Are UK Universities Letting Our Students Down?

Students demand better understanding about intellectual property (IP) and how it impacts them, as evidenced in a new IPAN research report: “University IP policy – perception and practice.”

The research, commissioned by IPAN and carried out by the National Union of Students Insight research group, surveyed the views about IP, its teaching and policy impact, of 2800 students and 250 teaching staff across 150 UK Universities and Higher Education Institutions (HEIs).

“It was only while completing this questionnaire that I realised how important intellectual property is and will be to my future career” - a typical student response to the online questionnaire about perception and practice of IP policy on campus.

The research report (available at www.ipaware.net) was launched at a meeting at the Chartered Institute of Patent Attorneys in London on 27th July, attended by an audience including invited guests from the world of IP higher education as well as IPAN members.

Introducing the launch, Sir Rod Aldridge of the Aldridge Foundation shared his enthusiasm for ensuring future entrepreneurs learn about IP. Having had his eyes opened to the commercial risks and benefits IP presents in a business context, he now plans to run IP audits at all of the Foundations entrepreneurial academies.

The report, prepared by Prof. Ruth Soetendorp, Mandy Haberman and Steve Smith of the IPAN Education Group, was based on analysis and research findings generated by the independent NUS Insight group. The research confirms anecdotal opinions that knowledge about IP continues to be poor across the HEI sector and is frequently limited to copyright and plagiarism.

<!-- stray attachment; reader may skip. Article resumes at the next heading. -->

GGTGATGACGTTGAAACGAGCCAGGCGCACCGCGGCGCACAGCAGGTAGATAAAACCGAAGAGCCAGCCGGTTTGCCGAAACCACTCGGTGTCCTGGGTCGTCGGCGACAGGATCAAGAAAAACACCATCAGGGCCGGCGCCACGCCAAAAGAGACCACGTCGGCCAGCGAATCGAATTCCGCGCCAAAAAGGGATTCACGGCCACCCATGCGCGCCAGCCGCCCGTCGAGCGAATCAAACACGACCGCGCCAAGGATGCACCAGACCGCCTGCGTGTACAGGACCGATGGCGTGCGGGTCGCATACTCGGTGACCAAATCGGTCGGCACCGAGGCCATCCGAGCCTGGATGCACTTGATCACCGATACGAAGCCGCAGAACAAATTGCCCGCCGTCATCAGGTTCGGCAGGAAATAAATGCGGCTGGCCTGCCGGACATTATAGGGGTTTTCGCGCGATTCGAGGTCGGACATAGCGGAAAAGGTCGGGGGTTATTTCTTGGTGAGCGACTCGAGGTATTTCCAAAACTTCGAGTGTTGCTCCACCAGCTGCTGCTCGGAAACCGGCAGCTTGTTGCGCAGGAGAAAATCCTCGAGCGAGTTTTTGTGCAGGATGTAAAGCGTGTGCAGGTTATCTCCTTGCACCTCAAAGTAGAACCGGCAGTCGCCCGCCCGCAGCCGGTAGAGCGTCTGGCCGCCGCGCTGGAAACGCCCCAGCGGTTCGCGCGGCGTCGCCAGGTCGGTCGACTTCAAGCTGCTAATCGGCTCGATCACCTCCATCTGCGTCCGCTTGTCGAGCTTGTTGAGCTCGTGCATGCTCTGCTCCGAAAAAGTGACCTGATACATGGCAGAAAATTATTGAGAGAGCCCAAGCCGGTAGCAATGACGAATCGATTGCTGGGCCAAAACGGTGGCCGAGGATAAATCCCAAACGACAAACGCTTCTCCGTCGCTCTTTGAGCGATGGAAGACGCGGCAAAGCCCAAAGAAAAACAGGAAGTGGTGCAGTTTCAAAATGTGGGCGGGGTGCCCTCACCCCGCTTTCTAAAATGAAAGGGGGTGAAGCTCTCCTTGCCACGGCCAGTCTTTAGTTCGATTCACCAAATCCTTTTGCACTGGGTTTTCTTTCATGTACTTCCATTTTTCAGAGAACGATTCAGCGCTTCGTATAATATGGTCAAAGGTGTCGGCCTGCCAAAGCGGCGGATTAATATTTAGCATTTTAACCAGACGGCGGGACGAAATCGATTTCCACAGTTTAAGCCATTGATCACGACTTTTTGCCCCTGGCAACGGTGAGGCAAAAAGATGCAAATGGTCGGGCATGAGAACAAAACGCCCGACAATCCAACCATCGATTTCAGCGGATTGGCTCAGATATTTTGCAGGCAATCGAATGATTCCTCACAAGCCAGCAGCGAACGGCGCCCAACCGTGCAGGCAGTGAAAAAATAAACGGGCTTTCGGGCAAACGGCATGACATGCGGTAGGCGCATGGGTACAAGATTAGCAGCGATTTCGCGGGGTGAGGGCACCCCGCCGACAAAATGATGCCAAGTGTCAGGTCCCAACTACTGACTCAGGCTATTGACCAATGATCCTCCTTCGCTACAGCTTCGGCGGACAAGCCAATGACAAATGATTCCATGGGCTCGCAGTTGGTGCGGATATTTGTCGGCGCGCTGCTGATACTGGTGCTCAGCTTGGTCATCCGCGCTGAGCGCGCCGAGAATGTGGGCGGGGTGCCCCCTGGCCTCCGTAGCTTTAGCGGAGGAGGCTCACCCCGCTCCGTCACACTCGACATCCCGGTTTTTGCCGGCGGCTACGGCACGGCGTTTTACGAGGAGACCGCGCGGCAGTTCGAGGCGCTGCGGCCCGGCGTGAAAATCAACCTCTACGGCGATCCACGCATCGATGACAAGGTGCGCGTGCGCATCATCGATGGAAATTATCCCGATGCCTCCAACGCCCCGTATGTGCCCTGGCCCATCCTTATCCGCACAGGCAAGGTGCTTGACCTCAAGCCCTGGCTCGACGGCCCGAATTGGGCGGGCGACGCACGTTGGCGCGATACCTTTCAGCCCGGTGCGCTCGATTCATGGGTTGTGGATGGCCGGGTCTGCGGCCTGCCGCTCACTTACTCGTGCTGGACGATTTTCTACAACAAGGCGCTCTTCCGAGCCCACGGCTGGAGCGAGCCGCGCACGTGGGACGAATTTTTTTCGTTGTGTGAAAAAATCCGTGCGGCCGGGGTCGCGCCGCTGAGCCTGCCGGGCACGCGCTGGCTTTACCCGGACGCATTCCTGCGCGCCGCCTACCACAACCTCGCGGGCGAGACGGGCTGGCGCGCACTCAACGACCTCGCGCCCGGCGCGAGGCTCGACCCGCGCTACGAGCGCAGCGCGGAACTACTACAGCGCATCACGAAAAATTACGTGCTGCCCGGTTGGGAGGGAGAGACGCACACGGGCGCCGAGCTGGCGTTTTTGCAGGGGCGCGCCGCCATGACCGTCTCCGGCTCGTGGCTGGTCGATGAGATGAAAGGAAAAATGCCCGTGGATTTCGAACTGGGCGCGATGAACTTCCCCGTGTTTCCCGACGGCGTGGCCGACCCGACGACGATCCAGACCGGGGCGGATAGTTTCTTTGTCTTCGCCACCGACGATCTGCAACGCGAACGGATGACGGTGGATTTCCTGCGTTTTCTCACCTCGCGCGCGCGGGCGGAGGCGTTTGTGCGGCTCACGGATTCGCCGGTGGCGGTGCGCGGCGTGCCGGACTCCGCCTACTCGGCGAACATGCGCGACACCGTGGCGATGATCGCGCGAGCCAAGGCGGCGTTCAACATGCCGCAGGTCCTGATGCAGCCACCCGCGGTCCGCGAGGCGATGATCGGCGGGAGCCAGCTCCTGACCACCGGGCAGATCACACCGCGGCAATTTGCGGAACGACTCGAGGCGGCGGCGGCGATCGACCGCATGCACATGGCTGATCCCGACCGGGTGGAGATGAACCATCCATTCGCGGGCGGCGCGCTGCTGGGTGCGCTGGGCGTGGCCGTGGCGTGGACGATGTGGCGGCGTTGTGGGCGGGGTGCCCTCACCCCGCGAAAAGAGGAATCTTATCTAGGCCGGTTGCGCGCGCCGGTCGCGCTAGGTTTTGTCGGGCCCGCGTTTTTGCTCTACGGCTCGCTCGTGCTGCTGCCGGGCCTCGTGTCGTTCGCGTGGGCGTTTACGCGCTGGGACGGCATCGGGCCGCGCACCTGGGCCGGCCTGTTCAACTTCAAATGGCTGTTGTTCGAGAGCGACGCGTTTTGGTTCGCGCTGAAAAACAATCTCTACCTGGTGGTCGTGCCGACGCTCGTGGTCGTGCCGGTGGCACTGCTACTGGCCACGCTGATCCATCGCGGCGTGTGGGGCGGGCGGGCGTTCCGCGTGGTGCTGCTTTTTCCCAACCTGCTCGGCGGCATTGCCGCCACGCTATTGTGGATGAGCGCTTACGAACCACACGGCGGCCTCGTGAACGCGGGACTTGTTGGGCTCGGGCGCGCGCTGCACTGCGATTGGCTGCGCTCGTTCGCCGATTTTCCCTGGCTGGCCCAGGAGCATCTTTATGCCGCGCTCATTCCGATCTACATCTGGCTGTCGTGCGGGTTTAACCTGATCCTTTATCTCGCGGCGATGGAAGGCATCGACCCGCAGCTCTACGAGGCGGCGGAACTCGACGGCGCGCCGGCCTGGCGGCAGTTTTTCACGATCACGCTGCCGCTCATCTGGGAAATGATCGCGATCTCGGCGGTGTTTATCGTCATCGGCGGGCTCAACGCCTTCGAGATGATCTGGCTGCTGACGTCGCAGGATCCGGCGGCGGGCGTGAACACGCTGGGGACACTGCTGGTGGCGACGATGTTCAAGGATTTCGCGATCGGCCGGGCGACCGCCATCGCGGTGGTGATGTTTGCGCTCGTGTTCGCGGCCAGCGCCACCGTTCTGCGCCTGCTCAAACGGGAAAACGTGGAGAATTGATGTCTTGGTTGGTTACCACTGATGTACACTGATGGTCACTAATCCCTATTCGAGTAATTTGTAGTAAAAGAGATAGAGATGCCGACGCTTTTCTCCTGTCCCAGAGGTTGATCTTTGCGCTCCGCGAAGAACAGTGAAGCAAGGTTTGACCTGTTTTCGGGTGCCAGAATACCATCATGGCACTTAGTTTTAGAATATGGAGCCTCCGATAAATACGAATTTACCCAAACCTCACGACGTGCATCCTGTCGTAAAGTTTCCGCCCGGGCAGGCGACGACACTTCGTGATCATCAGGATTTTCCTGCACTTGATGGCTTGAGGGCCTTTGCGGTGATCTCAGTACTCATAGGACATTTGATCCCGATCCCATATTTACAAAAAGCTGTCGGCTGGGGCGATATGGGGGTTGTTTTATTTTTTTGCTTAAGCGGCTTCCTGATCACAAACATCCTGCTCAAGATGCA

Understanding and operation of IP policy is inconsistent across institutions. Staff assume they understand what IP is, and how IP policies operate for their students, but the extent of understanding is uncertain.

76% of staff are in favour of teaching IP but
32% apparently don’t know whether it’s taught or not

Students have a strong desire to understand more about IP and its implications for them and their future careers. They expect university teaching staff to be able to advise them about IP but staff are reluctant and feel ill-prepared to do so. Students expect more to be done by their university to protect their interests in work that goes on public display at end of year degree shows. International students entering a UK HEI are more likely to have heard about IP than UK educated colleagues.

The report makes recommendations to higher education policy makers and those concerned with future enterprise capacity of UK plc.

IPAN believes that all young people should leave UK Higher Education with sufficient understanding of IP to properly equip them for life.

For further information contact:
Ruth Soetendorp, Chair IPAN Education Group iprsoet@gmail.com

Go to full research report: www.ipaware.net

Information for Editors:
About IPAN – the Intellectual Property Awareness Network: 

The IP Awareness Network – IPAN – formed in 1993 by a cross-section of organisations concerned to improve awareness and understanding of IP, is now established as an independent charitable, “not-for-profit” company, limited by guarantee, with around 40 members. IPAN does not lobby for any particular member or sector viewpoint; its main goal is to help improve education about IP, enabling the knowledge market to function. To do this, it divides its work between three interest groups: Parliamentarians, Finance & Economics and Education. The Parliamentary group organises an annual event in Parliament for World IP Day.

About the Aldridge Foundation:

Established by Sir Rod Aldridge, the Aldridge Foundation sponsors seven entrepreneurial academy schools, a Studio School and two University Technical Colleges, with another school in development.

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